Tickets: $25 at the door
The following is a review of the traditional morning walking tour of the show. The walking tour is a favorite event, which gives attendees an opportunity to view the show in small groups with expert guides, before the show opens to the public. Rusha Sams, a Heart of Country showgoer, wrote this review. It first appeared in the antique trade newspaper, Antique Week.
Now I usually don’t avail myself of the opportunity to plunk down $25.00 for a tour at an antiques show – I’m too cheap, I suppose. But talk about value for my money! The early Thursday morning tour at the Heart of Country Show not only taught me some aspects of the business; it showed me that no matter how long we have been dealers, buyers, or scholars, we just can’t know it all!
Prospective tour-goers met in the lobby outside the exhibition hall at 8:30 A.M. where we were addressed by an enthusiastic coordinator who placed us into groups. Luckily for me, Jim Sanders, a lecturer on American Antiques at Purdue University, University of Southern Indiana, and the University of Evansville led my group.
“This is one of the best educations you can find,” Jim told us. He said that he brings students to shows frequently. “The Kramers [show coordinators] ask their dealers to bring a good variety of merchandise.” And with over 150 dealers from all parts of the U.S., there was quite a variety, although Jim noted a trend: “Lots of tall case clocks, weathervanes, and tavern signs this time!”
“Now before we tour, I want to let you know something about the prices you will see. For the most part, you won’t find antiques priced better anywhere. Dealers save their best pieces all year long for this show and they go through a lot to bring them to you. They have to rent a truck, pay a sizable fee for a booth, rent rooms for the week, eat at restaurants, etc. It’s not cheap.” He also encouraged us to factor in the part of the country the dealer represents. “Sometimes locale alone will be a factor in setting a price.”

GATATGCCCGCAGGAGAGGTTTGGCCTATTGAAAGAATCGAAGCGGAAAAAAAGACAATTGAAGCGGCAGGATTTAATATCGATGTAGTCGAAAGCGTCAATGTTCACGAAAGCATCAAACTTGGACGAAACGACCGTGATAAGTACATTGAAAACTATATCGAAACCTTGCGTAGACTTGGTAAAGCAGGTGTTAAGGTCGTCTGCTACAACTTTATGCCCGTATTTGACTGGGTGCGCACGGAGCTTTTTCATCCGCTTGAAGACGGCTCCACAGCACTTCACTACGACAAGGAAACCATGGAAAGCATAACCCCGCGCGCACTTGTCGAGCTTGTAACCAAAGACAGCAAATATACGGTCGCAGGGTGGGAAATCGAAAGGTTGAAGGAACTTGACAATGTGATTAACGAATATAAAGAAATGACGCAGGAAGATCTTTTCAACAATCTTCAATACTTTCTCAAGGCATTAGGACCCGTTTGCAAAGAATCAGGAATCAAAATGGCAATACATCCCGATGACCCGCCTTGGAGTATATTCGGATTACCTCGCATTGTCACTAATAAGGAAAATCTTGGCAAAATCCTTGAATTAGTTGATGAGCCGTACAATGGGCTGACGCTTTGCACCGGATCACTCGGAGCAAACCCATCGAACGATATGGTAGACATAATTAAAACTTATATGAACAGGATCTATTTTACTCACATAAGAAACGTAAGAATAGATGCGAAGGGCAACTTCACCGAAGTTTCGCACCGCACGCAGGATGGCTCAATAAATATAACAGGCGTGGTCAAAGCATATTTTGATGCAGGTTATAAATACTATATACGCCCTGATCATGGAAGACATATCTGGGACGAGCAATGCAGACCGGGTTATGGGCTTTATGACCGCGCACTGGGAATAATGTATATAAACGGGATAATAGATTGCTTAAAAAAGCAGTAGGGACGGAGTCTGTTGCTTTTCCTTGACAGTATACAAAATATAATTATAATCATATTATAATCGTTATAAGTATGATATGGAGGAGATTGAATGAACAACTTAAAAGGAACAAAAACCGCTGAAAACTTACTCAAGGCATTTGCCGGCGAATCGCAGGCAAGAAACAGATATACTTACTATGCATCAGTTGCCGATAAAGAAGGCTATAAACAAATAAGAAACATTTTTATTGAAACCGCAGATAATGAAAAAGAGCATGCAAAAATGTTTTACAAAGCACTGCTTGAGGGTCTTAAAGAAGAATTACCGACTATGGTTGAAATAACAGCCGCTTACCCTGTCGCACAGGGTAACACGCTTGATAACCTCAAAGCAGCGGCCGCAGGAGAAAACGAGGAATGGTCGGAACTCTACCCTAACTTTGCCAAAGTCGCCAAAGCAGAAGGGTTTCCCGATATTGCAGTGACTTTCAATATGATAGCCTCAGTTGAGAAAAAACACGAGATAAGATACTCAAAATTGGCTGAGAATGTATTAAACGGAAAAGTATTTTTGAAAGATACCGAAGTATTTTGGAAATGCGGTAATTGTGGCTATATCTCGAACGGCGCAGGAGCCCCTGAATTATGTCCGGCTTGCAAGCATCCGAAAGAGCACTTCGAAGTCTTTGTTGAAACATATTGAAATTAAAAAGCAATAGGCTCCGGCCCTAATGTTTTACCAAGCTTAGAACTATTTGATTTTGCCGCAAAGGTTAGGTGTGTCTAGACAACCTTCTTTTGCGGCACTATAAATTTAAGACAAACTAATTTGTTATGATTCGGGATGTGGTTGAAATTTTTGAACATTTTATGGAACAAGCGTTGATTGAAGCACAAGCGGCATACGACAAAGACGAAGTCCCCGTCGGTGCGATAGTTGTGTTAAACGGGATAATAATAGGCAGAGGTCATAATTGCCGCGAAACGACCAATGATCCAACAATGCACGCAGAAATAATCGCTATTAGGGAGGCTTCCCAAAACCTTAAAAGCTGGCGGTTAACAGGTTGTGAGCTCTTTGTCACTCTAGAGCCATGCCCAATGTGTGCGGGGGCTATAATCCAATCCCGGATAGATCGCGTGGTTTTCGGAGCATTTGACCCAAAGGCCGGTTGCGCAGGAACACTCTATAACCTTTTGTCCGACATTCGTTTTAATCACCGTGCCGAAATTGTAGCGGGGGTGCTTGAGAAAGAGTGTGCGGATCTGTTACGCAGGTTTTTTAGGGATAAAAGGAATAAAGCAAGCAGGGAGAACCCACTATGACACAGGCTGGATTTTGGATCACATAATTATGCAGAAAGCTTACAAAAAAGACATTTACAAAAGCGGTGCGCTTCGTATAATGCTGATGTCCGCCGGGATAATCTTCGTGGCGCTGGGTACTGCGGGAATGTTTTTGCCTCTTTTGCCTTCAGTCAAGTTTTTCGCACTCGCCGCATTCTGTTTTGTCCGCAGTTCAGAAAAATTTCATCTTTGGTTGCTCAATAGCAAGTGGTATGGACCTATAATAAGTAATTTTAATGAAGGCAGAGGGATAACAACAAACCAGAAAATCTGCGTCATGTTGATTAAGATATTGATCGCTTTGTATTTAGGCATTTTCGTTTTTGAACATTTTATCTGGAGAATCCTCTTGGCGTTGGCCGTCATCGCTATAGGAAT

So we were off, stopping at booths, listening to Jim wax poetic about the virtues of sugar chests, dovetailing, preservation. But he also added, “I hate to say this, but some of the pieces I earmarked for our tour this morning sold last night at the Preview Party. There were a large number of people attending, and, from the looks of the comings and goings of the dealers this morning; a number of special pieces are gone. This is not a charity event. People come to buy.” We noticed that dealers were headed to their private stashes in the storage areas to find replacement pieces for empty corners in their booths!
We first stopped in front of a life-size reindeer looking quite stately in the booth of Newsom & Berdan from Maine. Not only did Mr. Sanders praise the hand-carved fish and other renderings on the body of the reindeer, he noted that the entire reindeer would completely break down! Jim clicked an antler off the circa 1890 beauty to demonstrate the point, and then we all searched for other previously hidden-to-our-sight joints. Also in that booth, he noted a federal eagle from Connecticut – a “transition eagle” he called it. “The eagle is an Early American symbol – at first it looked like a dove; then it evolved into a bird of prey.”
He paused in front of a grain-painted trunk from Ohio dealer, Kemble’s Antiques: “It’s your decision on refinishing. Definitely don’t strip anything entirely, but do clean your wooden pieces.” I shuttered. I belong to the old “Original Is Best” school of thought myself, but he was a true Southern gentleman: “Whatever suits you best, ma’am.”
Kemble also offered an excellent sugar chest for sale. Jim praised the piece and then added, “You’ll see a lot of cherry at this show. The best, if you’ll pardon me, comes from Tennessee and Kentucky. The poorest cherry is from Indiana – their cherry has too much white in the coloration. Indiana is known for walnut.” Again, a hesitation lest he offend someone in the group.